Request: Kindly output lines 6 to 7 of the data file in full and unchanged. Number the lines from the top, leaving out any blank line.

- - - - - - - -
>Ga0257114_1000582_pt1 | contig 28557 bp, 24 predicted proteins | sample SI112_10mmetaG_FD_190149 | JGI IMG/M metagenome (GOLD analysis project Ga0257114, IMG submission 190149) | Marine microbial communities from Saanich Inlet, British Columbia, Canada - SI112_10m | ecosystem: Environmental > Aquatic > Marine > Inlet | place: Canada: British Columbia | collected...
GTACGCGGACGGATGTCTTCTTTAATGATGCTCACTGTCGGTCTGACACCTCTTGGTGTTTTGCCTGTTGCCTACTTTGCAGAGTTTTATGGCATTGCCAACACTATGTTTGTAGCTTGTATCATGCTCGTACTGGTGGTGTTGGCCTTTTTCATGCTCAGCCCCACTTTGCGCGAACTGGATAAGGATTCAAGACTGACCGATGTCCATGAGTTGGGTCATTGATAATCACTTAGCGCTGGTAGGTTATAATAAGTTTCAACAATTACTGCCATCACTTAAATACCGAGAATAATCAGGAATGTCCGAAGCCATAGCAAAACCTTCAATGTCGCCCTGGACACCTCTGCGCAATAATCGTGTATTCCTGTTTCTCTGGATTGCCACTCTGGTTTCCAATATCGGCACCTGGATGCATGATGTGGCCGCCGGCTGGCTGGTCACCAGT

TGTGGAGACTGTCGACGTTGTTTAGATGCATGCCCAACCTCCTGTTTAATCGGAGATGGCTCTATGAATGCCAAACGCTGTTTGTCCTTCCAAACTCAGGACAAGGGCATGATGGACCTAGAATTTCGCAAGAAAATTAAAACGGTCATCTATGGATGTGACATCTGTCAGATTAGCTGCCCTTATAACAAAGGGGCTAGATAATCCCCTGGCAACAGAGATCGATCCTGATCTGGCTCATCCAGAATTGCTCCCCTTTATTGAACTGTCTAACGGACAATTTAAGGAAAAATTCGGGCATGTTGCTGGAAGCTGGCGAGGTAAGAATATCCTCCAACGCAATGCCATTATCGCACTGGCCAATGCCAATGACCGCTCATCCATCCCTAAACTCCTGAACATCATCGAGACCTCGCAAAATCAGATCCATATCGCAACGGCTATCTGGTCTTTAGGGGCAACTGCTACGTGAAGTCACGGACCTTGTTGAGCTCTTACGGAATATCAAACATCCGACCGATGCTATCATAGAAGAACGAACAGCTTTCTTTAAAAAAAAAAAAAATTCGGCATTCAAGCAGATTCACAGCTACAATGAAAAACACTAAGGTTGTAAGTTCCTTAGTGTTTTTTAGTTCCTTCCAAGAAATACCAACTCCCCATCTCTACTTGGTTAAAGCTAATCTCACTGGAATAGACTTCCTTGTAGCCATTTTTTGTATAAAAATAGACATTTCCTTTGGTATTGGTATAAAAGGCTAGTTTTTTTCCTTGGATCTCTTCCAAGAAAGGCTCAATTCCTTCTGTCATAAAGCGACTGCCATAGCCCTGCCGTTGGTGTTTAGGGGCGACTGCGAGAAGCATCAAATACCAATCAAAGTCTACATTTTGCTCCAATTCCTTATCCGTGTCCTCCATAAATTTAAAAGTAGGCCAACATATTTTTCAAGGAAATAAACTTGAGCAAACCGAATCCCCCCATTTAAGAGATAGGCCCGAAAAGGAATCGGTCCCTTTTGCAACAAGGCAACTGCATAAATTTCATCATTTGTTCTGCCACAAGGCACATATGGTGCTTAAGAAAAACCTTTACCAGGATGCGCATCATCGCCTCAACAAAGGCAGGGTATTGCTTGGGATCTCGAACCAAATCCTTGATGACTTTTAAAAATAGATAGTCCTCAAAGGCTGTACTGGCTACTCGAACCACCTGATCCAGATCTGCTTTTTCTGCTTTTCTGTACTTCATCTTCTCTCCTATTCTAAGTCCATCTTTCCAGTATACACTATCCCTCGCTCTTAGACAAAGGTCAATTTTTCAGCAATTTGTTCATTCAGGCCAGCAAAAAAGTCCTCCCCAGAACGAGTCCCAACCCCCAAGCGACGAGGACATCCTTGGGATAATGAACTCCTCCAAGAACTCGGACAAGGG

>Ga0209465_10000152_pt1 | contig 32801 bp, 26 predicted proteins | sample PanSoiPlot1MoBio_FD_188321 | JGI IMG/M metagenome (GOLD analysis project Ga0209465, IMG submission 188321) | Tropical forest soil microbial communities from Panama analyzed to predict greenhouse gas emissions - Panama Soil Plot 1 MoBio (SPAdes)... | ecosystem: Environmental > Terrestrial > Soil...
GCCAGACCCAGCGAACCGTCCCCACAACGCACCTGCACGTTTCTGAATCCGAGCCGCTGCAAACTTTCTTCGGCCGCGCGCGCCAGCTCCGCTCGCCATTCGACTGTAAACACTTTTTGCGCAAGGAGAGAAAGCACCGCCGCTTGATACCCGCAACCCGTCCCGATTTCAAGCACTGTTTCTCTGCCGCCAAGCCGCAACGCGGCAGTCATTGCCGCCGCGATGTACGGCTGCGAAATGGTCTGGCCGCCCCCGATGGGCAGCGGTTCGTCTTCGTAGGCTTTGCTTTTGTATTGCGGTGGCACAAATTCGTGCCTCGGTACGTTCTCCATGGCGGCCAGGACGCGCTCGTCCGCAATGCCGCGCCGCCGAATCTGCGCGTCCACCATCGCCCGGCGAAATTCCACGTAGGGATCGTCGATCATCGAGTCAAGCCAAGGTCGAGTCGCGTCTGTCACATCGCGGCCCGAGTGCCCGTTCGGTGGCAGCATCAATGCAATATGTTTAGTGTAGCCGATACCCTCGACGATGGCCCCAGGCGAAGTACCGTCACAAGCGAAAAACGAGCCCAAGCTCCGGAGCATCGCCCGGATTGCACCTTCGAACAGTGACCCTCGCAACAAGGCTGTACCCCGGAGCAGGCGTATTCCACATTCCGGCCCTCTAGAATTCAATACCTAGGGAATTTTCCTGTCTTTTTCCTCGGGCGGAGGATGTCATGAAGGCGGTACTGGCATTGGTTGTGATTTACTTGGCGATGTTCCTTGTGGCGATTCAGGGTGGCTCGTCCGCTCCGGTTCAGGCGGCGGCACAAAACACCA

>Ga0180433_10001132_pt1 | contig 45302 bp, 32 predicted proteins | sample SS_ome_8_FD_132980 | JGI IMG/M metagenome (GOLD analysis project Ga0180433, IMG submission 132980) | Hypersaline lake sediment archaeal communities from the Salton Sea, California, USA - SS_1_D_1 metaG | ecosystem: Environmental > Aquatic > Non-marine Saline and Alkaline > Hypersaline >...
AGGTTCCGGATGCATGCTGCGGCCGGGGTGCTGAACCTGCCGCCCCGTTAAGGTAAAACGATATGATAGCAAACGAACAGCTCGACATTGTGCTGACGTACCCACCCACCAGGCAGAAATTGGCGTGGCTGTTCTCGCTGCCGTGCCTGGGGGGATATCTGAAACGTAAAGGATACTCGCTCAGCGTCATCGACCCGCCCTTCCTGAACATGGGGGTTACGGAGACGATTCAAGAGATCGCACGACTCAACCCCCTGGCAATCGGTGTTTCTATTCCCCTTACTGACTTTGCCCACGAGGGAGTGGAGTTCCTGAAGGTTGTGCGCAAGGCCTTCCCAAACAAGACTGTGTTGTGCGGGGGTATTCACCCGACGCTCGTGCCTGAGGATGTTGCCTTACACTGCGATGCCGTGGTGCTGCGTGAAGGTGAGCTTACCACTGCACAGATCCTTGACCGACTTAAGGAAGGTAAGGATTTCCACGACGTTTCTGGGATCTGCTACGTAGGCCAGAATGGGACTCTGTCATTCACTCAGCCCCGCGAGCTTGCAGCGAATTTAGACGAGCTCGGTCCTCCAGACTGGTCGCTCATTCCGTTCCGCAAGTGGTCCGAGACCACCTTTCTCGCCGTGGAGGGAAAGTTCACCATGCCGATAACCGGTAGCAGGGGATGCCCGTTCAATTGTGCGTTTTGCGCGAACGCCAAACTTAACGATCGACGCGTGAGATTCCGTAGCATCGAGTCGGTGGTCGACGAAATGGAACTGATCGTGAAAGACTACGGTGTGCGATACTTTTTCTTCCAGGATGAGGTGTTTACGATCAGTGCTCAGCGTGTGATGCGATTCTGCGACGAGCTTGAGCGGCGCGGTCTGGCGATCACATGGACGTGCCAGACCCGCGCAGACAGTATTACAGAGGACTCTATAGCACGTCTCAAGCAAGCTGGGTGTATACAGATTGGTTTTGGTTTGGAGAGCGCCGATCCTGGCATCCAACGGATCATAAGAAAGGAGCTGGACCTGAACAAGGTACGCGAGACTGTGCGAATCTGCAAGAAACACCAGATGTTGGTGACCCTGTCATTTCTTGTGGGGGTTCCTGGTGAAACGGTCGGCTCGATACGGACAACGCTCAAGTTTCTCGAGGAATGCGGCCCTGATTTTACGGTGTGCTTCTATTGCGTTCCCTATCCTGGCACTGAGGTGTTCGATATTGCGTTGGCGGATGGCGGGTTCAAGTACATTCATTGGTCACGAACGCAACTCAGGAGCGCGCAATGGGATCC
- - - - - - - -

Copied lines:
>Ga0180433_10001132_pt1 | contig 45302 bp, 32 predicted proteins | sample SS_ome_8_FD_132980 | JGI IMG/M metagenome (GOLD analysis project Ga0180433, IMG submission 132980) | Hypersaline lake sediment archaeal communities from the Salton Sea, California, USA - SS_1_D_1 metaG | ecosystem: Environmental > Aquatic > Non-marine Saline and Alkaline > Hypersaline >...
AGGTTCCGGATGCATGCTGCGGCCGGGGTGCTGAACCTGCCGCCCCGTTAAGGTAAAACGATATGATAGCAAACGAACAGCTCGACATTGTGCTGACGTACCCACCCACCAGGCAGAAATTGGCGTGGCTGTTCTCGCTGCCGTGCCTGGGGGGATATCTGAAACGTAAAGGATACTCGCTCAGCGTCATCGACCCGCCCTTCCTGAACATGGGGGTTACGGAGACGATTCAAGAGATCGCACGACTCAACCCCCTGGCAATCGGTGTTTCTATTCCCCTTACTGACTTTGCCCACGAGGGAGTGGAGTTCCTGAAGGTTGTGCGCAAGGCCTTCCCAAACAAGACTGTGTTGTGCGGGGGTATTCACCCGACGCTCGTGCCTGAGGATGTTGCCTTACACTGCGATGCCGTGGTGCTGCGTGAAGGTGAGCTTACCACTGCACAGATCCTTGACCGACTTAAGGAAGGTAAGGATTTCCACGACGTTTCTGGGATCTGCTACGTAGGCCAGAATGGGACTCTGTCATTCACTCAGCCCCGCGAGCTTGCAGCGAATTTAGACGAGCTCGGTCCTCCAGACTGGTCGCTCATTCCGTTCCGCAAGTGGTCCGAGACCACCTTTCTCGCCGTGGAGGGAAAGTTCACCATGCCGATAACCGGTAGCAGGGGATGCCCGTTCAATTGTGCGTTTTGCGCGAACGCCAAACTTAACGATCGACGCGTGAGATTCCGTAGCATCGAGTCGGTGGTCGACGAAATGGAACTGATCGTGAAAGACTACGGTGTGCGATACTTTTTCTTCCAGGATGAGGTGTTTACGATCAGTGCTCAGCGTGTGATGCGATTCTGCGACGAGCTTGAGCGGCGCGGTCTGGCGATCACATGGACGTGCCAGACCCGCGCAGACAGTATTACAGAGGACTCTATAGCACGTCTCAAGCAAGCTGGGTGTATACAGATTGGTTTTGGTTTGGAGAGCGCCGATCCTGGCATCCAACGGATCATAAGAAAGGAGCTGGACCTGAACAAGGTACGCGAGACTGTGCGAATCTGCAAGAAACACCAGATGTTGGTGACCCTGTCATTTCTTGTGGGGGTTCCTGGTGAAACGGTCGGCTCGATACGGACAACGCTCAAGTTTCTCGAGGAATGCGGCCCTGATTTTACGGTGTGCTTCTATTGCGTTCCCTATCCTGGCACTGAGGTGTTCGATATTGCGTTGGCGGATGGCGGGTTCAAGTACATTCATTGGTCACGAACGCAACTCAGGAGCGCGCAATGGGATCC